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RAINBOW RENTAL AND FISHING TOOLS, INC. v. DELTA UNDERGROUND STORAGE

January 01, 1989

RAINBOW RENTAL AND FISHING TOOLS, INC.
v.
DELTA UNDERGROUND STORAGE, INC., AND ROGER WITTIG



BEFORE HAWKINS, P.J., PRATHER AND ROBERTSON, JJ.

HAWKINS, PRESIDING JUSTICE, FOR THE COURT:

Rainbow Rental and Fishing Tools, Inc., sued Delta Underground Storage, Inc., in the circuit court of Forrest County upon an open account and for attorney's fees. Rainbow recovered only a portion of the account sued upon, and the circuit judge entered an order awarding attorney's fees to Delta.

Rainbow has appealed, arguing Delta failed to file the proper counter-affidavit to its itemized account, and also that it, not Delta, was entitled to attorney's fees under Miss. Code Ann. 11-53-81 (1980).

 We find no error in Rainbow's assignment of error as to the counter-affidavit of Delta's, nor any error in the court's refusal to award Rainbow attorney's fees under Miss. Code. Ann. 11-53-81 (1980). We do find, however, that the court erred in the order awarding Delta attorney's fees under this statute, and reverse and render on this order.

 FACTS

 Delta was involved in the underground storage of propane gas. Wells were drilled into the underground salt deposits, and the salt was washed out to form storage cavities in which the gas was stored. Delta had been in this business for approximately 10 years. Rainbow was in the oil field service business, primarily dealing with "fishing" *fn1 and rental tools.

 Sometime in early June of 1985, a section of drilling pipe lodged in an incomplete well that Delta was having drilled. The company in charge of drilling the well for Delta was Challenger Well Services. Hugh Burgin, the manager of Challenger, recommended Rainbow to Roger Wittig, Delta's company man in charge of overseeing the drilling of the well. Wittig contacted Rainbow to perform the fishing job.

 There was no discussion between the parties concerning payment for Rainbow's tools in the event of their loss or damage while engaged in the operation. Wittig did not ask for a price book, and Rainbow did not supply him with one. This was Wittig's first "fishing expedition."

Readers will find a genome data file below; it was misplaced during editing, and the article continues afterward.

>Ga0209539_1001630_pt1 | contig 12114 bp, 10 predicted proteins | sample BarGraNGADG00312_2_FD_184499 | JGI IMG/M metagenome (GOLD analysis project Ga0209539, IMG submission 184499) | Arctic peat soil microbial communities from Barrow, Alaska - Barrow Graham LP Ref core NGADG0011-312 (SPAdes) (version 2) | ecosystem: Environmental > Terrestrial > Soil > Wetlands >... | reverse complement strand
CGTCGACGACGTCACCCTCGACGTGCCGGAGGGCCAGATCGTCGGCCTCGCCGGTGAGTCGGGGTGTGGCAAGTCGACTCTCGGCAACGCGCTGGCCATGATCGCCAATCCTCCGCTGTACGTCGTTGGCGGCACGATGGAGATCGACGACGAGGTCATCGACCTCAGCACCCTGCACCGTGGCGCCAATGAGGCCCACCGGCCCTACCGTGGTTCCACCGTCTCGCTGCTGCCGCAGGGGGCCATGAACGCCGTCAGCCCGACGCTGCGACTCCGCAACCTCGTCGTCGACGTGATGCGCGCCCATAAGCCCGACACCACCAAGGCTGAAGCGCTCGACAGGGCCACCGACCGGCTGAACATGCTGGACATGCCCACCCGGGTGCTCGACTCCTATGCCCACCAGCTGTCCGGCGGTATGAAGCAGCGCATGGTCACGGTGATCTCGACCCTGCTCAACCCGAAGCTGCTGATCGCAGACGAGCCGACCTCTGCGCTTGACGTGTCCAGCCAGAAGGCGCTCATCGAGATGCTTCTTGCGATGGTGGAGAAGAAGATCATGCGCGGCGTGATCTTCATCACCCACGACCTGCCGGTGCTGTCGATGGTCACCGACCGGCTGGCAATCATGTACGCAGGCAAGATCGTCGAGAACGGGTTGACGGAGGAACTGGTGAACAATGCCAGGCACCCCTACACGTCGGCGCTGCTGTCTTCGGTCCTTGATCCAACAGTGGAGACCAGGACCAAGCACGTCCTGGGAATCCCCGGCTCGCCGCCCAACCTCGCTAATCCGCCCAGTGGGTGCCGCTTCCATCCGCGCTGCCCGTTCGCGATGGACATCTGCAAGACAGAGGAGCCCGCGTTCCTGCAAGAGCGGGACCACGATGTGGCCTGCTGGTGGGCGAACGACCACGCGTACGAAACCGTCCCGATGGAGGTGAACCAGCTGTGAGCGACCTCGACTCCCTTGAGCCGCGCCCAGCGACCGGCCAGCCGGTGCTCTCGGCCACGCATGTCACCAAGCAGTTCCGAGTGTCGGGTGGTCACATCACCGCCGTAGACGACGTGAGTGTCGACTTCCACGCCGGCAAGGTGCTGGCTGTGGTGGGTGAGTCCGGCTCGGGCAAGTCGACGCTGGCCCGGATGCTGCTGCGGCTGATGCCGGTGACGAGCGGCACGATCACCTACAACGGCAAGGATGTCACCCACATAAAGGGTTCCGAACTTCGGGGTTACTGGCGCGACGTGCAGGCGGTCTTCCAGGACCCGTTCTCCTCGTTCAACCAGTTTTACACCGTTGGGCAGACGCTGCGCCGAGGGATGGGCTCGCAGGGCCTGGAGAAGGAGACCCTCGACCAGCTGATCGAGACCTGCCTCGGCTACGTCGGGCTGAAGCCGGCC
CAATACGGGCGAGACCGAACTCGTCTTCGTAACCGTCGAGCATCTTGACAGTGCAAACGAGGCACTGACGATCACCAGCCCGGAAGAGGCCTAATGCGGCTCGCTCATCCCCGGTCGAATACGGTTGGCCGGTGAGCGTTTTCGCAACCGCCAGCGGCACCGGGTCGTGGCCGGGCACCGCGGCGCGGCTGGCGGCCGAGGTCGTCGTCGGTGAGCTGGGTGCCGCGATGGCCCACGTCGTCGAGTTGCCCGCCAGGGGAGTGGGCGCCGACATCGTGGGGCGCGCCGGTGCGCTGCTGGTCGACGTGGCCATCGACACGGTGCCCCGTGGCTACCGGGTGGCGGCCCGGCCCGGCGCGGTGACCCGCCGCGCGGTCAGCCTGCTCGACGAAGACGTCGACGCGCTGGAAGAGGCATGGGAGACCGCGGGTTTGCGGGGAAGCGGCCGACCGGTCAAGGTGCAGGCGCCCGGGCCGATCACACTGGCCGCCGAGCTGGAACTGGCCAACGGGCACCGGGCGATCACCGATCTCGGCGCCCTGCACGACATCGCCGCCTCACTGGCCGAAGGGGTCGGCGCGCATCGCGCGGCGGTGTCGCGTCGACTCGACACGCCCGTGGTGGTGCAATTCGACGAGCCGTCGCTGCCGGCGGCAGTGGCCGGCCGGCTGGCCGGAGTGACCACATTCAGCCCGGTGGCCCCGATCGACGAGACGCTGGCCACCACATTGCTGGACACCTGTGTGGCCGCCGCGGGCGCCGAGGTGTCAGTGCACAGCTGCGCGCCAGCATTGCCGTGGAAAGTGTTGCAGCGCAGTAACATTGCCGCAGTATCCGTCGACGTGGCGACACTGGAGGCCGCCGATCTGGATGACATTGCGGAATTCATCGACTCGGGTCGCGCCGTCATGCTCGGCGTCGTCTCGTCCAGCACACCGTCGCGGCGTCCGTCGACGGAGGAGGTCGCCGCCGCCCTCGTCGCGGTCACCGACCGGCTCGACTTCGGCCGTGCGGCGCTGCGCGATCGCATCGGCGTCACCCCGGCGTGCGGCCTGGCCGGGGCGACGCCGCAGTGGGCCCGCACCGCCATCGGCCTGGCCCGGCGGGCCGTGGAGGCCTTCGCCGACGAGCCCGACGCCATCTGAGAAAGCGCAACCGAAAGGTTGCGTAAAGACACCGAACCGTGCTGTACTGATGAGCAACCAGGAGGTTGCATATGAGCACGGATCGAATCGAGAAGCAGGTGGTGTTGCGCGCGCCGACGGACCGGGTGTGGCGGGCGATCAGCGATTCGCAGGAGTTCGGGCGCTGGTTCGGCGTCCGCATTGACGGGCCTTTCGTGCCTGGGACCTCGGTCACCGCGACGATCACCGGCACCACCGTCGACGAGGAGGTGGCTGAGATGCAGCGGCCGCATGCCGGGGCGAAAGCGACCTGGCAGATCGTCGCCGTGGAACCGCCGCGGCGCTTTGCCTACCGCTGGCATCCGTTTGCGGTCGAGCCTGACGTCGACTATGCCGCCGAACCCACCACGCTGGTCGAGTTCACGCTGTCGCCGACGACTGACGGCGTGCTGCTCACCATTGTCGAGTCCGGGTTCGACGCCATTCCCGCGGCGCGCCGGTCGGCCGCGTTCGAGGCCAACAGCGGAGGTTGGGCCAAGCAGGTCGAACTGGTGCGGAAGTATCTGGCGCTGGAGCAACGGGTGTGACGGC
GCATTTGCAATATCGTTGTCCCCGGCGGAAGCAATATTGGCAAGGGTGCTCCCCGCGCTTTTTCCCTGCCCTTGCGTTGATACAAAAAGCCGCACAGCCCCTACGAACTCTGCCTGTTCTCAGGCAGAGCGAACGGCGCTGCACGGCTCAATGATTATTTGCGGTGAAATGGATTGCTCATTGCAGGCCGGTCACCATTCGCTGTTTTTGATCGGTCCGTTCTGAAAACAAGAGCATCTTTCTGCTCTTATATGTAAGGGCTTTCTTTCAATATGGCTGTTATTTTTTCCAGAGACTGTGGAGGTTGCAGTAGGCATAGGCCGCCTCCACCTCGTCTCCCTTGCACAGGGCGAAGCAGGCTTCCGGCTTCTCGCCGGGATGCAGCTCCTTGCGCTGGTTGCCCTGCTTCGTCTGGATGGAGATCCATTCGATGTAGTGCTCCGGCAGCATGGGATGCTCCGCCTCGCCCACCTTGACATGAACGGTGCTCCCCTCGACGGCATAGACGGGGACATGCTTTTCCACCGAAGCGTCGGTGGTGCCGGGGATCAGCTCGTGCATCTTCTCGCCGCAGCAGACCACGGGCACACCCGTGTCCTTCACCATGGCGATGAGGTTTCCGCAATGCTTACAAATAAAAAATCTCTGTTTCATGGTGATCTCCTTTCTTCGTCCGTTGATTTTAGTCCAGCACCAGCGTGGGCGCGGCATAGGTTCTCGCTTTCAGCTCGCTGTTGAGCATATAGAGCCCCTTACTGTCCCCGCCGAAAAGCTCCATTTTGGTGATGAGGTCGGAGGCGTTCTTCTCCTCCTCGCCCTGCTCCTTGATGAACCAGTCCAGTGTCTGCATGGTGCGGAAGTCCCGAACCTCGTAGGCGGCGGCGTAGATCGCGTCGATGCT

On June 8, 1985, Rainbow's personnel went to Delta's well site and for several hours attempted to fish the lodged

 pipe from the well. Wayne Rowell was the fishing tool supervisor on the site for Rainbow. Following these unsuccessful attempts at fishing the pipe out of the well casing, Rowell consulted with Wittig about what to do next. Wittig said, "Let's run the tool to the bottom of the hole." These attempts to remove the pipe were also unsuccessful. As Rowell and his crew "reeled in" the fishing line, they discovered that some of the tools on the line were missing or damaged.

 Wittig asked Rowell to wait while he called Solon Scott, the president of Delta, to ask what he should do in this situation. Scott and Wittig decided the proper course of action was to discontinue the fishing operation and write the drilling pipe off as lost. Wittig related this decision to Rowell. The two did not discuss any further fishing to retrieve Rainbow's lost tools.

 Before leaving the Delta well site, Rowell submitted a bill for Wittig to sign. Prices for rental of the tools, the fishing service, and the wages for the crew were filled in on the bill. The lost tools were also itemized on the bill with the word "sale" printed out beside them, but there were no prices given. Wittig totaled up the figures that were included in the itemized bill. The total came to $5,050. Wittig testified at trial that it was his understanding that it was not determined at that point who was at fault for losing the tools. He said Rowell told him that he may have to pay for lost tools. Wittig signed the bill and Rainbow loaded their tools and left the site.

 Rainbow submitted its charges to Delta by a two-page invoice. Page 1 reflected the rental of tools and charges for personnel conducting the fishing operation. It totaled $5,529. Page 2 reflected charges for replacement of tools lost, repair of damaged tools and related transportation charges, totaling approximately $28,000.

 Scott, upon receiving this bill, telephoned Roy Wyrick, the president of Rainbow to protest the charges for lost and destroyed tools. He offered to pay $5,050 for rental on the tools and services performed by Rainbow's personnel in the fishing operation. Rainbow refused Delta's offer of payment and sued Delta for both rental charges/personnel and tool replacement/repair costs. The total amount sought in this action upon open account was the sum of $32,357.98 plus 1.5% per month interest and reasonable attorney's fees and court costs. The total demand including interest being $39,152.96.

 Delta filed their answer on June 13, 1986, and in

 Paragraph 3 stated:

 Defendants admit that Delta Underground Storage, Inc., acting by and through its agent and employee, Roger Wittig, on or about June 8, 1985, ordered and received from Plaintiff certain goods and services, upon open account, but deny the ...


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